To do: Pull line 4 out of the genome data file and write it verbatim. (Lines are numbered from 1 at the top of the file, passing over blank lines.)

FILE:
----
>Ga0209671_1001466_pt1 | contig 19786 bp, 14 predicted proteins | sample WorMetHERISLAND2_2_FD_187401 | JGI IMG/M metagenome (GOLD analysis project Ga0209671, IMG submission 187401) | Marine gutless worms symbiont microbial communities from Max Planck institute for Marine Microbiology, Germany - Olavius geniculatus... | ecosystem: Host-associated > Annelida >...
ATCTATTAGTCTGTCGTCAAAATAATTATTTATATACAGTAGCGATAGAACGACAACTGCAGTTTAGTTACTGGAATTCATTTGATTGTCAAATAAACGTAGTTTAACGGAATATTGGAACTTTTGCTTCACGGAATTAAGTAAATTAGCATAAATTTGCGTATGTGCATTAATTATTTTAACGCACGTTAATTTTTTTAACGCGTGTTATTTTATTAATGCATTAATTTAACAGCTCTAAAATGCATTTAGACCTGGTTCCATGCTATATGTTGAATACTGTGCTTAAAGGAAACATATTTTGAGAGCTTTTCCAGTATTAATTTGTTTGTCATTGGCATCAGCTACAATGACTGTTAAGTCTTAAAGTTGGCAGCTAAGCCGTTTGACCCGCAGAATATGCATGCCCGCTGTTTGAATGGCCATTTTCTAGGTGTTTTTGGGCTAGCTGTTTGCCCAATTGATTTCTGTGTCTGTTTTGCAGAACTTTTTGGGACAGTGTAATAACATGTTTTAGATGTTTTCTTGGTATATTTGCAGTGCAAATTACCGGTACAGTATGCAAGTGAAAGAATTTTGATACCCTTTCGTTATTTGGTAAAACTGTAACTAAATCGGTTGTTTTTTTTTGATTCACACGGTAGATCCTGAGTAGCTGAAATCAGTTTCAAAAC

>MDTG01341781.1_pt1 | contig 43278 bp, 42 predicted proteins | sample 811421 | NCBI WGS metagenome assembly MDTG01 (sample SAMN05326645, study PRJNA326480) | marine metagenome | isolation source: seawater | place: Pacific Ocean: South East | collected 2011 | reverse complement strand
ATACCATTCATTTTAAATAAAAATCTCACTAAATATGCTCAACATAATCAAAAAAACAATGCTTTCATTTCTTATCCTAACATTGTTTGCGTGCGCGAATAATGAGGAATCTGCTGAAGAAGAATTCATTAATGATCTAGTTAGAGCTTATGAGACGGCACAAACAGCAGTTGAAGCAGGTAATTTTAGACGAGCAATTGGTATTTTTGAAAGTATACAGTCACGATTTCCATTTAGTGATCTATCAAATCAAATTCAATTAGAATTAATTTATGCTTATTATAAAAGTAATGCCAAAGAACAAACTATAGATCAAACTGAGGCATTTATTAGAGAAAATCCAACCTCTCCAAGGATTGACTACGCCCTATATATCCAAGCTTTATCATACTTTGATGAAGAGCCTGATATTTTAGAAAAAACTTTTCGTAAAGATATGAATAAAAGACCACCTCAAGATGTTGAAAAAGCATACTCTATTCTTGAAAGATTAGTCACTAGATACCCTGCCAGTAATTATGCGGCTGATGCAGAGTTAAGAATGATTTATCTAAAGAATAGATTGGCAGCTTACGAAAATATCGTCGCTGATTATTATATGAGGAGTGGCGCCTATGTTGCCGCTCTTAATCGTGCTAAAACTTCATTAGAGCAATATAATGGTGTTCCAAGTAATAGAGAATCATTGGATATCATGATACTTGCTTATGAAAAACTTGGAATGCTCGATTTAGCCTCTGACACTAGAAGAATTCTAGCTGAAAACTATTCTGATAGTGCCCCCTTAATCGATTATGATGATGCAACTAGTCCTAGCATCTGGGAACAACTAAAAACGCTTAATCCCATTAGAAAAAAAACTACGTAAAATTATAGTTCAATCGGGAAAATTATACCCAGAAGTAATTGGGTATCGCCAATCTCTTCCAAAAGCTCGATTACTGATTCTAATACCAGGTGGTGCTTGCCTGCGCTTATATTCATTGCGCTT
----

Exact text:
ATACCATTCATTTTAAATAAAAATCTCACTAAATATGCTCAACATAATCAAAAAAACAATGCTTTCATTTCTTATCCTAACATTGTTTGCGTGCGCGAATAATGAGGAATCTGCTGAAGAAGAATTCATTAATGATCTAGTTAGAGCTTATGAGACGGCACAAACAGCAGTTGAAGCAGGTAATTTTAGACGAGCAATTGGTATTTTTGAAAGTATACAGTCACGATTTCCATTTAGTGATCTATCAAATCAAATTCAATTAGAATTAATTTATGCTTATTATAAAAGTAATGCCAAAGAACAAACTATAGATCAAACTGAGGCATTTATTAGAGAAAATCCAACCTCTCCAAGGATTGACTACGCCCTATATATCCAAGCTTTATCATACTTTGATGAAGAGCCTGATATTTTAGAAAAAACTTTTCGTAAAGATATGAATAAAAGACCACCTCAAGATGTTGAAAAAGCATACTCTATTCTTGAAAGATTAGTCACTAGATACCCTGCCAGTAATTATGCGGCTGATGCAGAGTTAAGAATGATTTATCTAAAGAATAGATTGGCAGCTTACGAAAATATCGTCGCTGATTATTATATGAGGAGTGGCGCCTATGTTGCCGCTCTTAATCGTGCTAAAACTTCATTAGAGCAATATAATGGTGTTCCAAGTAATAGAGAATCATTGGATATCATGATACTTGCTTATGAAAAACTTGGAATGCTCGATTTAGCCTCTGACACTAGAAGAATTCTAGCTGAAAACTATTCTGATAGTGCCCCCTTAATCGATTATGATGATGCAACTAGTCCTAGCATCTGGGAACAACTAAAAACGCTTAATCCCATTAGAAAAAAAACTACGTAAAATTATAGTTCAATCGGGAAAATTATACCCAGAAGTAATTGGGTATCGCCAATCTCTTCCAAAAGCTCGATTACTGATTCTAATACCAGGTGGTGCTTGCCTGCGCTTATATTCATTGCGCTT